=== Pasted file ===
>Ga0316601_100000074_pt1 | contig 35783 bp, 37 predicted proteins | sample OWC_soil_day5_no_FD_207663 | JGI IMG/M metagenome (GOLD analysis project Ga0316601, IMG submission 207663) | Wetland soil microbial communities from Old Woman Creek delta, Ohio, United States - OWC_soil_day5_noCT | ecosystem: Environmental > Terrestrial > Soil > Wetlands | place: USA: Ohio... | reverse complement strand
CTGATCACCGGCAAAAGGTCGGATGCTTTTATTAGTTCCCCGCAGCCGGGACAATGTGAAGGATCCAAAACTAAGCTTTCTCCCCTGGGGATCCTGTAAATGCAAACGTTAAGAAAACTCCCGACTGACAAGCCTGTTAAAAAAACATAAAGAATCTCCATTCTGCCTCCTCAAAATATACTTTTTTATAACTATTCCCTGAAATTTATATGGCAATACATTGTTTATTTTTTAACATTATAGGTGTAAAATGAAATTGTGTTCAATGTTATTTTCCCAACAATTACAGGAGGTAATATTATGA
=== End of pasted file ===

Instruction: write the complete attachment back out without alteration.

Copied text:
>Ga0316601_100000074_pt1 | contig 35783 bp, 37 predicted proteins | sample OWC_soil_day5_no_FD_207663 | JGI IMG/M metagenome (GOLD analysis project Ga0316601, IMG submission 207663) | Wetland soil microbial communities from Old Woman Creek delta, Ohio, United States - OWC_soil_day5_noCT | ecosystem: Environmental > Terrestrial > Soil > Wetlands | place: USA: Ohio... | reverse complement strand
CTGATCACCGGCAAAAGGTCGGATGCTTTTATTAGTTCCCCGCAGCCGGGACAATGTGAAGGATCCAAAACTAAGCTTTCTCCCCTGGGGATCCTGTAAATGCAAACGTTAAGAAAACTCCCGACTGACAAGCCTGTTAAAAAAACATAAAGAATCTCCATTCTGCCTCCTCAAAATATACTTTTTTATAACTATTCCCTGAAATTTATATGGCAATACATTGTTTATTTTTTAACATTATAGGTGTAAAATGAAATTGTGTTCAATGTTATTTTCCCAACAATTACAGGAGGTAATATTATGA